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Thousands of million-dollar condos, the AY scale, and FCR's bottom line

Forest City Ratner executive Jim Stuckey, in a radio interview Monday, defended the size of the Atlantic Yards project, saying "Unfortunately, if you want to build on this site, the infrastructure costs and the land costs are so significant that it does require that you build to a certain scale."

His unverifiable statement raises several questions about costs and revenues, statistics that Forest City Ratner won't discuss publicly. But some back-of-the-envelope calculations suggest that just the housing revenues could go far toward recouping the costs of the project.

First, the most expensive arena ever obviously drives up the project cost. Second, the cost of acquiring and operating the Nets. Third, the cost of land acquisition includes a relatively inexpensive price for the 8.3-acre railyard ($100 million), and some relatively expensive deals for specific buildings occupying smaller plots on the 22-acre site, such as $44 million for two properties. Note that the longer the project is delayed, the more construction costs increase.

Beyond the infrastructure and land costs, Stuckey left out the discretionary costs for public relations, professional talent (Frank Gehry must cost a bit more), and even support for community groups, among other things.

The switch from "jobs" to condos

When the project was announced, it was to contain some 2 million square feet of office space, enough to accommodate 10,000 jobs, according to FCR's calculations, using 200 square feet per worker. (Calculations using the more standard figure for office space, 250 square feet per worker, would suggest a cap of 8000 jobs.)

However, last year, Forest City Ratner increased the size of the project and also traded some two-thirds of that planned office space for luxury condos. As the New York Times reported:
Officials of Forest City Ratner said they eventually realized that they would have to reduce the amount of commercial space, to accommodate condominium units that would help pay for the project, including the below-market rental housing

Given that condos are apparently a better economic bet for the developer, theoretically Forest City Ratner could elimininate all the office space, now projected to accommodate 2500 office jobs, and trade it for condos. It could even shrink the project somewhat, given the higher rate of return for condos. But that would be lousy politics, especially since politicians and editorialists endorsed the project early on because of the promise of jobs.

Million-dollar condos

The fact is, until and unless Forest City Ratner releases its pro forma economic projections, as rival bidder Extell did, we're in the dark about Stuckey's claim. And the infrastructure costs and land costs cited by Stuckey certainly deserve more scrutiny.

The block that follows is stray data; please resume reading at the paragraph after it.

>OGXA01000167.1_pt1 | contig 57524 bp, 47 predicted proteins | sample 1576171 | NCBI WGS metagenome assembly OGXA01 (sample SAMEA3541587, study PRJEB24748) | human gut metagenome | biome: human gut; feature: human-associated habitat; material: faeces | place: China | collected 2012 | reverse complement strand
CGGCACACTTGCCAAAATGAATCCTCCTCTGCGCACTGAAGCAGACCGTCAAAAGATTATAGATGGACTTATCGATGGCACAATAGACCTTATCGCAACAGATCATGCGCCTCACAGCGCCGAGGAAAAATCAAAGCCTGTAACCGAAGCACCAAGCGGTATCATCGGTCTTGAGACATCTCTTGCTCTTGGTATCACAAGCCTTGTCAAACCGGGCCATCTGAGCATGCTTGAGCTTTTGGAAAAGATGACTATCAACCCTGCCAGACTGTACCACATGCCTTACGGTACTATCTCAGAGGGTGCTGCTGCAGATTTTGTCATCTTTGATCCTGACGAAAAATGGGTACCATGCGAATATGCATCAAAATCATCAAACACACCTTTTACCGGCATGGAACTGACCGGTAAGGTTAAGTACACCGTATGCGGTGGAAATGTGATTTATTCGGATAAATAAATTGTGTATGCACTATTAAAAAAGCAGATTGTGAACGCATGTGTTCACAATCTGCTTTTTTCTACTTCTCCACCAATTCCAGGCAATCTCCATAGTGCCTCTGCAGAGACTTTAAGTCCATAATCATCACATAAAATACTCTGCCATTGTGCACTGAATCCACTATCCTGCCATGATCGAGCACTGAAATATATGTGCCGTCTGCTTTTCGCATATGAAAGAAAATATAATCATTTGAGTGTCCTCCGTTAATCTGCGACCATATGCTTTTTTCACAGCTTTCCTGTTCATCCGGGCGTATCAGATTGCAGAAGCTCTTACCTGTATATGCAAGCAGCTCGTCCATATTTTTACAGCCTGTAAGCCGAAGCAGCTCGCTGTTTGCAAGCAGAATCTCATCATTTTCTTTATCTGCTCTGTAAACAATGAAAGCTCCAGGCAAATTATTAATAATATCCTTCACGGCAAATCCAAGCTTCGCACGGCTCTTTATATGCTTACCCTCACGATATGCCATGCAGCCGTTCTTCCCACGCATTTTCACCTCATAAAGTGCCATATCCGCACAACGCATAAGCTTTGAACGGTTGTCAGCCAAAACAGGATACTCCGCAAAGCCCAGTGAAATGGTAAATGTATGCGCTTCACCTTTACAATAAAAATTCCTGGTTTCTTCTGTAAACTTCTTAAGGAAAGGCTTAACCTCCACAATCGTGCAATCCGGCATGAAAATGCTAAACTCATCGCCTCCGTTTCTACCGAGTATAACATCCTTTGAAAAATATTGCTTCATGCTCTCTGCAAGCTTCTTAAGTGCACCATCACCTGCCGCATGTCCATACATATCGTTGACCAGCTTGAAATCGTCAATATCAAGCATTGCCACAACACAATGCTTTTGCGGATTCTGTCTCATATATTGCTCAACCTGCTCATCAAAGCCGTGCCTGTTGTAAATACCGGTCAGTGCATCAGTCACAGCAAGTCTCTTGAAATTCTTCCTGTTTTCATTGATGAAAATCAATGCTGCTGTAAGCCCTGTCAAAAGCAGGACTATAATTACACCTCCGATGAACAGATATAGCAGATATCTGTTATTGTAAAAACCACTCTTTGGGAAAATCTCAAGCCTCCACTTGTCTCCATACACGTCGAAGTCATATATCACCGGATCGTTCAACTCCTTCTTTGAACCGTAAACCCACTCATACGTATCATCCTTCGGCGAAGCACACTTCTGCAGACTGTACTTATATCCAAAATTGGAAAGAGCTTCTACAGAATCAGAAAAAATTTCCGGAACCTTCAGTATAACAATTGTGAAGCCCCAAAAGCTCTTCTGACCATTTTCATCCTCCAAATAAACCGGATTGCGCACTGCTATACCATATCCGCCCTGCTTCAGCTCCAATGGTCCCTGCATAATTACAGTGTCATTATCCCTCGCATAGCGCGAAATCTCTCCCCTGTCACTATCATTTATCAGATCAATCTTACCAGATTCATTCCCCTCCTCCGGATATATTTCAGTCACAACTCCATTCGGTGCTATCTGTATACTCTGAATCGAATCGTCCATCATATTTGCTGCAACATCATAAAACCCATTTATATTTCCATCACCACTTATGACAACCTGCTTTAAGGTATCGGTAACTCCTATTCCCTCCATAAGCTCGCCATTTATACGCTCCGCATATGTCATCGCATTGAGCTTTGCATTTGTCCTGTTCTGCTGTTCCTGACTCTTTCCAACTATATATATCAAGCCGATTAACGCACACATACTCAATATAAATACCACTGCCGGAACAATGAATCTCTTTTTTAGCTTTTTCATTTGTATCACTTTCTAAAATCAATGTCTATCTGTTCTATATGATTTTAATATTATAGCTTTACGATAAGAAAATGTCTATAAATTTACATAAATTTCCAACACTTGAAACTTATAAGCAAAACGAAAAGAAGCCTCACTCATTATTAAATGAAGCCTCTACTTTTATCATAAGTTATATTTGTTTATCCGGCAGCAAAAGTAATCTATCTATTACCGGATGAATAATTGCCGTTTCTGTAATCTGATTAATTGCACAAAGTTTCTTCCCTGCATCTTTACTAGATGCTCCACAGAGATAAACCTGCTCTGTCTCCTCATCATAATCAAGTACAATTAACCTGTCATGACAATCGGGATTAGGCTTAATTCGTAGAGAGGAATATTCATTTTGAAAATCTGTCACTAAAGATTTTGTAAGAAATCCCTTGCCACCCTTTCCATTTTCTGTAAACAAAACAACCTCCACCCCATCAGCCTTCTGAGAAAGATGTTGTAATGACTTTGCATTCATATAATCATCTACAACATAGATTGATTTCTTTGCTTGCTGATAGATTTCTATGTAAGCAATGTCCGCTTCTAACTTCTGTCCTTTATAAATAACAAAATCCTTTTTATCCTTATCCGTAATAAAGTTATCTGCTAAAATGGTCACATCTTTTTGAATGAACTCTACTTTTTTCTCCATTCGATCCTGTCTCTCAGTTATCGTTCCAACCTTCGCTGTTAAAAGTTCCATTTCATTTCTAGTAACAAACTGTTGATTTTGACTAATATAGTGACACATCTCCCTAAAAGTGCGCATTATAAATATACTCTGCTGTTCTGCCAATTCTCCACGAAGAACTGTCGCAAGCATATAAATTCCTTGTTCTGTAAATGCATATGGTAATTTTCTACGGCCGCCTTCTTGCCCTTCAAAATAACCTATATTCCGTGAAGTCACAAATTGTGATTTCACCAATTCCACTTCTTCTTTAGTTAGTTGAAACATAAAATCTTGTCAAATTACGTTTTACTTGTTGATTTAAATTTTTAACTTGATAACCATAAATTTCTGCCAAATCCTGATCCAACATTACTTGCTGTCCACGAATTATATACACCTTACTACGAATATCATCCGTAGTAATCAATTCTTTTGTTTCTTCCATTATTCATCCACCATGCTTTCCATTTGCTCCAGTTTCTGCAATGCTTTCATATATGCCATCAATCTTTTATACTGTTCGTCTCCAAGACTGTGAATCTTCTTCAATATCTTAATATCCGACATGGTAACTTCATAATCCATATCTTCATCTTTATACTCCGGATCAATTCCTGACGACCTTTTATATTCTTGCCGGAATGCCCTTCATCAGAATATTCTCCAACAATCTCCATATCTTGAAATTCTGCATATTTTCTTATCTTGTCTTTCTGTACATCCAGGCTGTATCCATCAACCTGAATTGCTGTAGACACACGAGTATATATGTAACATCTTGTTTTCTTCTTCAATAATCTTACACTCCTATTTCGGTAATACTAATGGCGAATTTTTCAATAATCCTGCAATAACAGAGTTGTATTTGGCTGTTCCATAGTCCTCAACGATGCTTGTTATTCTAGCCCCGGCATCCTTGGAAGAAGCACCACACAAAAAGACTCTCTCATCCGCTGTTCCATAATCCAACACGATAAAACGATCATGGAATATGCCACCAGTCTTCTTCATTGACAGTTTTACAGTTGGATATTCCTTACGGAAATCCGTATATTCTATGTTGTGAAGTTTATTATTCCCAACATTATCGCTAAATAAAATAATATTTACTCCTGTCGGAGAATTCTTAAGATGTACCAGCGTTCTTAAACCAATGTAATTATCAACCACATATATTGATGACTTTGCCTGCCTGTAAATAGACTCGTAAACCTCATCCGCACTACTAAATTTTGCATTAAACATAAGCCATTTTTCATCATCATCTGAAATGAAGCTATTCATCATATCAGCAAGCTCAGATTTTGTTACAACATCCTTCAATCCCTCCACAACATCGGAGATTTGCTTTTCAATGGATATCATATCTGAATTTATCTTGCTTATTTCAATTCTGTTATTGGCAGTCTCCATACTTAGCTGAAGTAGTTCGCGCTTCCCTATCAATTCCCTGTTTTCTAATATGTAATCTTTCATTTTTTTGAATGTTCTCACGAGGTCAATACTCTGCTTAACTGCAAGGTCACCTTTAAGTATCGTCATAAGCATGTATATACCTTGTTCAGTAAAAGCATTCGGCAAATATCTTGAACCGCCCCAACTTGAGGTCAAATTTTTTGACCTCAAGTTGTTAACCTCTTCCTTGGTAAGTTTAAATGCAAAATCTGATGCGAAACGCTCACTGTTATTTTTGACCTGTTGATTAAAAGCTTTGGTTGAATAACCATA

But it is clear that FCR could create some very valuable condos. Waterfront condos in Williamsburg at Schaefer Landing, according to the Village Voice, are bringing "owners $1000 per square foot for top-floor apartments with views of the river and the Manhattan skyline—far more than anyone, developers and investors included, originally anticipated." Indeed, last September, The Real Deal quoted developer Elon Padeh as saying that the $1000 per square foot level would be reached in five years.

Similar prices would be likely at Atlantic Yards, where condos, under the best scenario, wouldn't be occupied for three years. Should present trends continue, it's reasonable to assume that condos at the Atlantic Yards project could easily be sold for $1000 a square foot, thanks to the upper floor views as well as the Frank Gehry imprimatur. So a 1000-foot condo could sell for $1 million. Or larger condos on lower floors might fetch a slightly smaller price per foot but still reach $1 million.

(Extell estimated an average size of 1500 square feet, and a price of $700 per square feet.)

$440 million off the table

Still, $1 million is a nice round figure to work with. Forest City Ratner had planned 2800 market-rate condos. At $1 million each, that's $2.8 billion in revenue. In scaling back the plan at the end of March, FCR eliminated 440 condos; 2360 condos would equal $2.36 billion.

In other words, Forest City Ratner just took $440 million in revenue--gross, not net (since they'd save something on construction)--off the table. So the configuration of the project is obviously flexible. If it would cost $3.5 billion to build--though FCR wouldn't be putting up that total, given various subsidies--then $2.36 billion in condos would constitute two-thirds of the cost.

New rental income

Beyond that, there would be significant revenue from the rentals, even the subsidized affordable rentals. Each of the 2250 renters in the affordable space would pay 30 percent of their income in rent. If those renters have an average income of about $55,000 (a rough estimate), that's $16,500 a year, or a total of $37.1 million.

The revenue would be much greater from the 2250 market-rate rentals; at a guesstimate of $3000 a month, the rentals would reap $36,000 a year per unit, or $81 million a year.

So, rental income from the 4500 units would represent about $118 million a year, or nearly $1.2 billion over just ten years. Add that to the condos and the sum approaches $3.5 billion fairly easily, without even counting revenue from the arena, hotel, retail, and office space.

Assumptions--and disclosure

Of course these numbers include assumptions and speculations and omissions, and I've left out the cost of borrowing and operations, as well as the value of subsidies.

But the bottom line is this: Forest City Ratner stands to reap a lot of revenue. If Stuckey says the current scale is dictated by the costs, the developer must back it up with some disclosure about its costs and its plans.

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